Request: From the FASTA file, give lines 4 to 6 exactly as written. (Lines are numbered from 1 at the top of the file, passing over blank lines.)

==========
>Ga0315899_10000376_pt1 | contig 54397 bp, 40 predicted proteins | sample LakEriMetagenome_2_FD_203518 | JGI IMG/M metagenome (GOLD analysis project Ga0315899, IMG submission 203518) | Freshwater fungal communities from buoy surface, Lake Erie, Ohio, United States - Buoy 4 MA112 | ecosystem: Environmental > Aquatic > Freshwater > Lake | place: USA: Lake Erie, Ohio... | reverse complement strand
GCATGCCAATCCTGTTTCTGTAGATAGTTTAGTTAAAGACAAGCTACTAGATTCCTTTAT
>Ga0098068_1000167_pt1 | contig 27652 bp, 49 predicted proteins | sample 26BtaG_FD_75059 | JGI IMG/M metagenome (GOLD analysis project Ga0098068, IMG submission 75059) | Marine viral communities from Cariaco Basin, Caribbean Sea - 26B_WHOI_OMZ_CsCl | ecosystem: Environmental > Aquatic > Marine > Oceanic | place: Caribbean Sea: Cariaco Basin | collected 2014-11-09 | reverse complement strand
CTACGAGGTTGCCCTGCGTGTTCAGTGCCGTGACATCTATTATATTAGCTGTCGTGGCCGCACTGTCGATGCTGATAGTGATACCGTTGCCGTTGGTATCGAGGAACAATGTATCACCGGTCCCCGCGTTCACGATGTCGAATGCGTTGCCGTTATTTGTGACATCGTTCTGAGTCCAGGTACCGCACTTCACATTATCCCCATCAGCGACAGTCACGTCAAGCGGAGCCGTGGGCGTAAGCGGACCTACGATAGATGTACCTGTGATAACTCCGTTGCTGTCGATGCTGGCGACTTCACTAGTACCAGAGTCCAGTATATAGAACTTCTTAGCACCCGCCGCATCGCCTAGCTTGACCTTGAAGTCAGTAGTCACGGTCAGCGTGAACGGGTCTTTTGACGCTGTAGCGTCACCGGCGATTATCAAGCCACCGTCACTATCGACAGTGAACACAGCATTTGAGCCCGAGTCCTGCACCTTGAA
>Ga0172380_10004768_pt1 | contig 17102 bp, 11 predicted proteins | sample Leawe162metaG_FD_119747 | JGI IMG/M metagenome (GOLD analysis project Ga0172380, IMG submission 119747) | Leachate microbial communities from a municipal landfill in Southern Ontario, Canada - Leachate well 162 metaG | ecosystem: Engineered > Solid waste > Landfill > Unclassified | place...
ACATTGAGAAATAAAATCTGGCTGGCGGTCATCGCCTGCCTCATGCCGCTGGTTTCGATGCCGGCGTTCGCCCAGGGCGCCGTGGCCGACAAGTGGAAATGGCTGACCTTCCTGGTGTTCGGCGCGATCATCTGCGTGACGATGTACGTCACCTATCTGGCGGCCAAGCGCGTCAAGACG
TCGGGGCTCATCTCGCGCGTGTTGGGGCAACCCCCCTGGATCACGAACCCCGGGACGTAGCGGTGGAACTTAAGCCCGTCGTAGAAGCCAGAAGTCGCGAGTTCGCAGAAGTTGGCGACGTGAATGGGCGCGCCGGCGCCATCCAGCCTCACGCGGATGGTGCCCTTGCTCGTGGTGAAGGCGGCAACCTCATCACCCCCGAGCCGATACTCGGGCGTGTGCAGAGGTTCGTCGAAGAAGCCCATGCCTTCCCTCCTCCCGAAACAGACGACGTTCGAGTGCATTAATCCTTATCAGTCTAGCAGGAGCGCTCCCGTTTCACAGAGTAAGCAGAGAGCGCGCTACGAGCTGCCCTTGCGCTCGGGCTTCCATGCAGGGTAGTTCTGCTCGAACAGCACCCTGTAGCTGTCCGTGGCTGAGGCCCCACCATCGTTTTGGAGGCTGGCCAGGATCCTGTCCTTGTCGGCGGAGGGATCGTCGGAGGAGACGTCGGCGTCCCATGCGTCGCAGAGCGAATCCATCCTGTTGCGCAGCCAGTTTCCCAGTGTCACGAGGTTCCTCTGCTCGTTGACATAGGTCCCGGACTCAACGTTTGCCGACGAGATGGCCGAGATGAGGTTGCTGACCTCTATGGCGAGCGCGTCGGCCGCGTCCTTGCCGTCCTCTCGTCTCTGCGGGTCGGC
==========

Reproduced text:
CTACGAGGTTGCCCTGCGTGTTCAGTGCCGTGACATCTATTATATTAGCTGTCGTGGCCGCACTGTCGATGCTGATAGTGATACCGTTGCCGTTGGTATCGAGGAACAATGTATCACCGGTCCCCGCGTTCACGATGTCGAATGCGTTGCCGTTATTTGTGACATCGTTCTGAGTCCAGGTACCGCACTTCACATTATCCCCATCAGCGACAGTCACGTCAAGCGGAGCCGTGGGCGTAAGCGGACCTACGATAGATGTACCTGTGATAACTCCGTTGCTGTCGATGCTGGCGACTTCACTAGTACCAGAGTCCAGTATATAGAACTTCTTAGCACCCGCCGCATCGCCTAGCTTGACCTTGAAGTCAGTAGTCACGGTCAGCGTGAACGGGTCTTTTGACGCTGTAGCGTCACCGGCGATTATCAAGCCACCGTCACTATCGACAGTGAACACAGCATTTGAGCCCGAGTCCTGCACCTTGAA
>Ga0172380_10004768_pt1 | contig 17102 bp, 11 predicted proteins | sample Leawe162metaG_FD_119747 | JGI IMG/M metagenome (GOLD analysis project Ga0172380, IMG submission 119747) | Leachate microbial communities from a municipal landfill in Southern Ontario, Canada - Leachate well 162 metaG | ecosystem: Engineered > Solid waste > Landfill > Unclassified | place...
ACATTGAGAAATAAAATCTGGCTGGCGGTCATCGCCTGCCTCATGCCGCTGGTTTCGATGCCGGCGTTCGCCCAGGGCGCCGTGGCCGACAAGTGGAAATGGCTGACCTTCCTGGTGTTCGGCGCGATCATCTGCGTGACGATGTACGTCACCTATCTGGCGGCCAAGCGCGTCAAGACG